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Emergency department presentations of naltrexone-accelerated detoxification.
Acad Emerg Med. 2003 Aug; 10(8):860-6.AE

Abstract

OBJECTIVES

To analyze emergency department (ED) presentations after naltrexone-accelerated detoxification.

METHODS

This was a retrospective cohort analysis of patient presentations to Sir Charles Gairdner Hospital Emergency Department over a six-month period (November 2000 to April 2001).

RESULTS

During the six-month study period, 42 patients presented to the ED after naltrexone-accelerated detoxification. This represented 7% of patients treated at a single clinic over the same period. Presentation occurred within 24 hours in 40% of cases and within 48 hours in 74%. Clinical features on presentation included gastrointestinal (GI) symptoms (vomiting, 60%; abdominal pain, 55%; diarrhea, 45%), central nervous system [CNS] symptoms (excessive drowsiness, 55%; agitation requiring sedation, 50%), and respiratory symptoms (tachypnea, 33%; respiratory difficulties, 19%). Gastrointestinal symptoms were managed adequately with supportive therapy in most cases (intravenous fluids; antiemetics). Agitation sometimes required large doses of intravenous benzodiazepines (up to 730 mg in 44 hours), one-to-one nursing, and security staff. Two of 14 patients presenting with predominantly CNS disturbance required intubation (14%). Mean in-hospital stay for all patients was 18 hours (range 1 to 92 hours).

CONCLUSIONS

A few patients undergoing outpatient naltrexone-accelerated detoxification during a six-month period subsequently required ED management. The clinical features encountered in this group of patients can be subdivided into GI or CNS predominance, with different management strategies. Most presentations can be managed in the ED or an associated observation ward, but departmental resources must be available for one-to-one nursing and security personnel. Patients presenting with agitation should be sedated with benzodiazepines; large doses may be required. Close monitoring of respiratory function is mandatory, and advanced airway management may be required.

Authors+Show Affiliations

Department of Emergency Medicine, Sir Charles Gairdner Hospital, Hospital Avenue, Nedlands, Perth, Western Australia 6009, Australia.No affiliation info availableNo affiliation info available

Pub Type(s)

Journal Article

Language

eng

PubMed ID

12896887

Citation

Armstrong, Jason, et al. "Emergency Department Presentations of Naltrexone-accelerated Detoxification." Academic Emergency Medicine : Official Journal of the Society for Academic Emergency Medicine, vol. 10, no. 8, 2003, pp. 860-6.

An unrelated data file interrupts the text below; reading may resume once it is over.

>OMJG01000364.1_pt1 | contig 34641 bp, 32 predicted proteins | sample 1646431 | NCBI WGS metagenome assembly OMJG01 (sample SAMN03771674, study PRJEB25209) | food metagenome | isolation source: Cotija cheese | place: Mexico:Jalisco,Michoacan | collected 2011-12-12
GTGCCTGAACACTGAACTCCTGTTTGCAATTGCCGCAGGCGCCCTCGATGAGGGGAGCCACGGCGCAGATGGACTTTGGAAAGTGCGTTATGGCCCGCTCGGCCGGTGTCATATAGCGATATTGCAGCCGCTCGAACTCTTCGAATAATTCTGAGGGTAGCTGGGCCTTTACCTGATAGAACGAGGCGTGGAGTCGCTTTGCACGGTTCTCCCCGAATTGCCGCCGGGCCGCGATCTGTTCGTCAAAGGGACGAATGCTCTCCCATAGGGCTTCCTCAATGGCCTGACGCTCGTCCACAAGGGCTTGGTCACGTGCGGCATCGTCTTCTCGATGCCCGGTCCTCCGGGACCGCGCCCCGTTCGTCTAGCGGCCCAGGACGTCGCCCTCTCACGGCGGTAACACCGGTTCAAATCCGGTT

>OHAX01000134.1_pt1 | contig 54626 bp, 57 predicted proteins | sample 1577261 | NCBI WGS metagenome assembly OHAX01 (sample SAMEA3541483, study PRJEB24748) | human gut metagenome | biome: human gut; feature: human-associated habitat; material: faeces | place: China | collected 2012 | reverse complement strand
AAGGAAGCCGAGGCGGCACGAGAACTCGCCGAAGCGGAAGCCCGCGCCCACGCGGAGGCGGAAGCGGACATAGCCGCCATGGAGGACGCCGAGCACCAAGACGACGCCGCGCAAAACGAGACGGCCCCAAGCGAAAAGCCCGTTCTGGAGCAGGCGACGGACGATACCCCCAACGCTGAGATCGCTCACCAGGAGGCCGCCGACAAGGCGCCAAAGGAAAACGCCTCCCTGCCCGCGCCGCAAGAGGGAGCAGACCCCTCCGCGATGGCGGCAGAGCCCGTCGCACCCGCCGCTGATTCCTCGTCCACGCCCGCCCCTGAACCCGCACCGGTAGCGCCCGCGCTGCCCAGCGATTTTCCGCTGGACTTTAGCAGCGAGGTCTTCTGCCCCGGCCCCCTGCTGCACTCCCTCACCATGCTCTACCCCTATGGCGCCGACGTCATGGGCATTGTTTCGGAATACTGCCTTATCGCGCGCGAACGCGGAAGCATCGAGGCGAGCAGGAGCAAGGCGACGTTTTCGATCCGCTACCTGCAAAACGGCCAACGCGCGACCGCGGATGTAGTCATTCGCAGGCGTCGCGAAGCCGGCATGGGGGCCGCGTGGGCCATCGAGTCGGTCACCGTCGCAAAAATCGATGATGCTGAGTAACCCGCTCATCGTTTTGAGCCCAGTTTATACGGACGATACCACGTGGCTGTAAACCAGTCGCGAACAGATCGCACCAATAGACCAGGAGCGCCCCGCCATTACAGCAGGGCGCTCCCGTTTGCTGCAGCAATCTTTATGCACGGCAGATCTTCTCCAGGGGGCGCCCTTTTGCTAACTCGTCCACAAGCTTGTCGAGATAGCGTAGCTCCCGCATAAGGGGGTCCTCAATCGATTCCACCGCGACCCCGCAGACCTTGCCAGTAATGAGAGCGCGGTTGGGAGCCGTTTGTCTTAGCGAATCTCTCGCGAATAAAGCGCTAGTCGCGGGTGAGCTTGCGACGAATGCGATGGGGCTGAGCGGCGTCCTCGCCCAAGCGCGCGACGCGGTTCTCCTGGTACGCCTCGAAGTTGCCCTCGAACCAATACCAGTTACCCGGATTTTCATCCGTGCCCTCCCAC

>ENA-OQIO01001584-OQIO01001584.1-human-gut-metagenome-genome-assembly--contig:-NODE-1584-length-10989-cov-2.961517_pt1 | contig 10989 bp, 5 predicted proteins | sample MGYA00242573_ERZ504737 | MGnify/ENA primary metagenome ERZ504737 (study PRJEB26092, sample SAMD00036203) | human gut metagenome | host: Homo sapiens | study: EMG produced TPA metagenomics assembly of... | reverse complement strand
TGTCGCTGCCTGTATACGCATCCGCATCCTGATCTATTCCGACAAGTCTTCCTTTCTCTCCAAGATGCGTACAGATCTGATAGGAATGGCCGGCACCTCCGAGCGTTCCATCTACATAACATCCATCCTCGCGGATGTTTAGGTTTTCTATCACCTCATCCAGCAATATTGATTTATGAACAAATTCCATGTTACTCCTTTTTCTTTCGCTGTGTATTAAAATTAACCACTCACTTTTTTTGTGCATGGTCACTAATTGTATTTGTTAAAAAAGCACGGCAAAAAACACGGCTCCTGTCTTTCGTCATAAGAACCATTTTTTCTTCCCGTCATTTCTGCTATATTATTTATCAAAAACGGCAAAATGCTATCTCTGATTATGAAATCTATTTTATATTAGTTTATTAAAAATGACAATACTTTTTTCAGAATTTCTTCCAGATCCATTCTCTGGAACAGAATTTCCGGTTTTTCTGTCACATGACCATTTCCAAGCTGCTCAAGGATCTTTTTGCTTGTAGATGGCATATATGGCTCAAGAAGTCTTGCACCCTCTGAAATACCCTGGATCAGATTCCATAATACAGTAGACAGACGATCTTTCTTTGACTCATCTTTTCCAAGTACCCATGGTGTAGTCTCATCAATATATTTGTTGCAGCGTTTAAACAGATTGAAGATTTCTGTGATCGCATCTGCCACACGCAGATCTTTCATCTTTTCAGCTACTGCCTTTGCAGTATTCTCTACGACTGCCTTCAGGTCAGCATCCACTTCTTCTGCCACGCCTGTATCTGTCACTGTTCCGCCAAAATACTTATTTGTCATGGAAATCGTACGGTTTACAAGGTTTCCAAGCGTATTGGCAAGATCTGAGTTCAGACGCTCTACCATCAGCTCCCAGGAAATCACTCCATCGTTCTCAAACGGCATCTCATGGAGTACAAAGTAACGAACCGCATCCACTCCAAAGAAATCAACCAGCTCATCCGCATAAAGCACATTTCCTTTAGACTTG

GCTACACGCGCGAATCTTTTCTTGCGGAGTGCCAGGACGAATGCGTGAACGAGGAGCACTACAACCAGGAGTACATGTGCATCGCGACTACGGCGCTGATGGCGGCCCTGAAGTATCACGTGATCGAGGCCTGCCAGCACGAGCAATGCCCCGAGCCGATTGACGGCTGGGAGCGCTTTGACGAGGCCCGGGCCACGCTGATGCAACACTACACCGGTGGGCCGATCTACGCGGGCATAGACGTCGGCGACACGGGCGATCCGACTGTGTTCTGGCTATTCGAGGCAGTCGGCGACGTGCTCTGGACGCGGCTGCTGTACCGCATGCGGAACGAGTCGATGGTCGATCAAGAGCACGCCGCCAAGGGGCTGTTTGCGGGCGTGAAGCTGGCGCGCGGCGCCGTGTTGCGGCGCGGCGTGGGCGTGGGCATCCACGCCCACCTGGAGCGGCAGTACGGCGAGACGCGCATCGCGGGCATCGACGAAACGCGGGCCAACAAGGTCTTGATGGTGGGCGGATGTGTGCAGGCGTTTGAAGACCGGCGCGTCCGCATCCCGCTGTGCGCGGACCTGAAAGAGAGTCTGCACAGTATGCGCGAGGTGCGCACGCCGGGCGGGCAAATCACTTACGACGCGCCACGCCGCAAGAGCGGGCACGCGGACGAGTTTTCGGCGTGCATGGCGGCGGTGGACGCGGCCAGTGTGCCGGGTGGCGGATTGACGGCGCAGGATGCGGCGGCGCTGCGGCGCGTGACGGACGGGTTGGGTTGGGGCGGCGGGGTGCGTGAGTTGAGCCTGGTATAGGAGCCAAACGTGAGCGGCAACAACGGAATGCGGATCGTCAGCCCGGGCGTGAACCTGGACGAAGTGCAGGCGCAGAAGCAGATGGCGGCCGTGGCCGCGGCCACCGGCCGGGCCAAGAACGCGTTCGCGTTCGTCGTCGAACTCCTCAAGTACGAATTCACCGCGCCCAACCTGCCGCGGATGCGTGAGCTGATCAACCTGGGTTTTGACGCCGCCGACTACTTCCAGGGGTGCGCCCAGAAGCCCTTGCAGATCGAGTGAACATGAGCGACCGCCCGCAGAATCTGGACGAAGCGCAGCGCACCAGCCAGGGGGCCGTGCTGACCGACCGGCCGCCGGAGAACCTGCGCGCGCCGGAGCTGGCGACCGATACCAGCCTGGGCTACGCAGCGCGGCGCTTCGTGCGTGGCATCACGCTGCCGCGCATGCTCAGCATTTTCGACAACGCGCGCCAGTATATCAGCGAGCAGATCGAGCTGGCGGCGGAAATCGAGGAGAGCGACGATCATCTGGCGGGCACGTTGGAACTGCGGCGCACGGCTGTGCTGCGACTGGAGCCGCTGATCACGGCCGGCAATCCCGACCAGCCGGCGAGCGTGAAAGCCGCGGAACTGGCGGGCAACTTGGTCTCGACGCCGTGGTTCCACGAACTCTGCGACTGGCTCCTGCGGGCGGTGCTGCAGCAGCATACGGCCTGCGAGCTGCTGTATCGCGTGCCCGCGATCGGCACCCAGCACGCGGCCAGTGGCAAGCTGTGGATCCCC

Armstrong J, Little M, Murray L. Emergency department presentations of naltrexone-accelerated detoxification. Acad Emerg Med. 2003;10(8):860-6.
Armstrong, J., Little, M., & Murray, L. (2003). Emergency department presentations of naltrexone-accelerated detoxification. Academic Emergency Medicine : Official Journal of the Society for Academic Emergency Medicine, 10(8), 860-6.
Armstrong J, Little M, Murray L. Emergency Department Presentations of Naltrexone-accelerated Detoxification. Acad Emerg Med. 2003;10(8):860-6. PubMed PMID: 12896887.
* Article titles in AMA citation format should be in sentence-case
TY - JOUR T1 - Emergency department presentations of naltrexone-accelerated detoxification. AU - Armstrong,Jason, AU - Little,Mark, AU - Murray,Lindsay, PY - 2003/8/5/pubmed PY - 2003/12/6/medline PY - 2003/8/5/entrez SP - 860 EP - 6 JF - Academic emergency medicine : official journal of the Society for Academic Emergency Medicine JO - Acad Emerg Med VL - 10 IS - 8 N2 - OBJECTIVES: To analyze emergency department (ED) presentations after naltrexone-accelerated detoxification. METHODS: This was a retrospective cohort analysis of patient presentations to Sir Charles Gairdner Hospital Emergency Department over a six-month period (November 2000 to April 2001). RESULTS: During the six-month study period, 42 patients presented to the ED after naltrexone-accelerated detoxification. This represented 7% of patients treated at a single clinic over the same period. Presentation occurred within 24 hours in 40% of cases and within 48 hours in 74%. Clinical features on presentation included gastrointestinal (GI) symptoms (vomiting, 60%; abdominal pain, 55%; diarrhea, 45%), central nervous system [CNS] symptoms (excessive drowsiness, 55%; agitation requiring sedation, 50%), and respiratory symptoms (tachypnea, 33%; respiratory difficulties, 19%). Gastrointestinal symptoms were managed adequately with supportive therapy in most cases (intravenous fluids; antiemetics). Agitation sometimes required large doses of intravenous benzodiazepines (up to 730 mg in 44 hours), one-to-one nursing, and security staff. Two of 14 patients presenting with predominantly CNS disturbance required intubation (14%). Mean in-hospital stay for all patients was 18 hours (range 1 to 92 hours). CONCLUSIONS: A few patients undergoing outpatient naltrexone-accelerated detoxification during a six-month period subsequently required ED management. The clinical features encountered in this group of patients can be subdivided into GI or CNS predominance, with different management strategies. Most presentations can be managed in the ED or an associated observation ward, but departmental resources must be available for one-to-one nursing and security personnel. Patients presenting with agitation should be sedated with benzodiazepines; large doses may be required. Close monitoring of respiratory function is mandatory, and advanced airway management may be required. SN - 1069-6563 UR - https://wwww.unboundmedicine.com/medline/citation/12896887/Emergency_department_presentations_of_naltrexone_accelerated_detoxification_ L2 - https://onlinelibrary.wiley.com/resolve/openurl?genre=article&sid=nlm:pubmed&issn=1069-6563&date=2003&volume=10&issue=8&spage=860 DB - PRIME DP - Unbound Medicine ER -